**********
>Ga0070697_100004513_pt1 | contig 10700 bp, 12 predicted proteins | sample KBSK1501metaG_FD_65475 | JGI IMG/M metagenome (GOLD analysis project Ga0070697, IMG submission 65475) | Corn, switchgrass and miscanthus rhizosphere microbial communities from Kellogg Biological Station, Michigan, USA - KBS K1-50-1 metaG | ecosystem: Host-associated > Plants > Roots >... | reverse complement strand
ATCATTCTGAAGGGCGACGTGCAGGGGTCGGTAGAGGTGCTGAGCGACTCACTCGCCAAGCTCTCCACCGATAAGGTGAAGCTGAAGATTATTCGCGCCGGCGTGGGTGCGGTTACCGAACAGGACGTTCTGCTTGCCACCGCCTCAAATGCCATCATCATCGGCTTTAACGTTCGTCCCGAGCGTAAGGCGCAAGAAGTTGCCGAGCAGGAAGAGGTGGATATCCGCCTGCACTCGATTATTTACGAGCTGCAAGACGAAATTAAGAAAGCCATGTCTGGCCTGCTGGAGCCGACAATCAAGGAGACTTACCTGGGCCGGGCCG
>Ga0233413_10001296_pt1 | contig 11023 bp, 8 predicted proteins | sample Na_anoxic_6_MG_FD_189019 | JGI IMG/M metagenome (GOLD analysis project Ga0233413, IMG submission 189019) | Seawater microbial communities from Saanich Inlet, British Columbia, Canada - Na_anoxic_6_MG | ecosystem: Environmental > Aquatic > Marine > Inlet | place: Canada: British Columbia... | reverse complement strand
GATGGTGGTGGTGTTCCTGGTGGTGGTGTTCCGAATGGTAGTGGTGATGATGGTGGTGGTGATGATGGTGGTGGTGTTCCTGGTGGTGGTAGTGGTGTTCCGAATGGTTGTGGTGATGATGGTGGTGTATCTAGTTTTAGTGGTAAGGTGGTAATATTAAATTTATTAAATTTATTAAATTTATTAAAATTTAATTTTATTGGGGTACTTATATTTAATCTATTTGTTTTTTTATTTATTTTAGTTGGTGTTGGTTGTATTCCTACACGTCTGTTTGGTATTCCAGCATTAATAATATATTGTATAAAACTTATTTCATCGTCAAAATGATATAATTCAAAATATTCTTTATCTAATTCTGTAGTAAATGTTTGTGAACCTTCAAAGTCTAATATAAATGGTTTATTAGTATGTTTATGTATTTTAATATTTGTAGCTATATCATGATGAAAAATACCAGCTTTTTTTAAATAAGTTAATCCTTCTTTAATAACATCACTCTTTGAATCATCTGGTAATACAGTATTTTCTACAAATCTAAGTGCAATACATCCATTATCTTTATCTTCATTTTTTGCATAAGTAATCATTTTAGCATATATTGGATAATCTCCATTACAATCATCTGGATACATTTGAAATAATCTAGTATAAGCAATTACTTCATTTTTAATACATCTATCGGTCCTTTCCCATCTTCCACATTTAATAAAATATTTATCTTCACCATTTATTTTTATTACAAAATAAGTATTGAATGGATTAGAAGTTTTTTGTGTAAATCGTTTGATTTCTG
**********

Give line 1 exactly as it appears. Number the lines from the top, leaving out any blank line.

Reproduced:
>Ga0070697_100004513_pt1 | contig 10700 bp, 12 predicted proteins | sample KBSK1501metaG_FD_65475 | JGI IMG/M metagenome (GOLD analysis project Ga0070697, IMG submission 65475) | Corn, switchgrass and miscanthus rhizosphere microbial communities from Kellogg Biological Station, Michigan, USA - KBS K1-50-1 metaG | ecosystem: Host-associated > Plants > Roots >... | reverse complement strand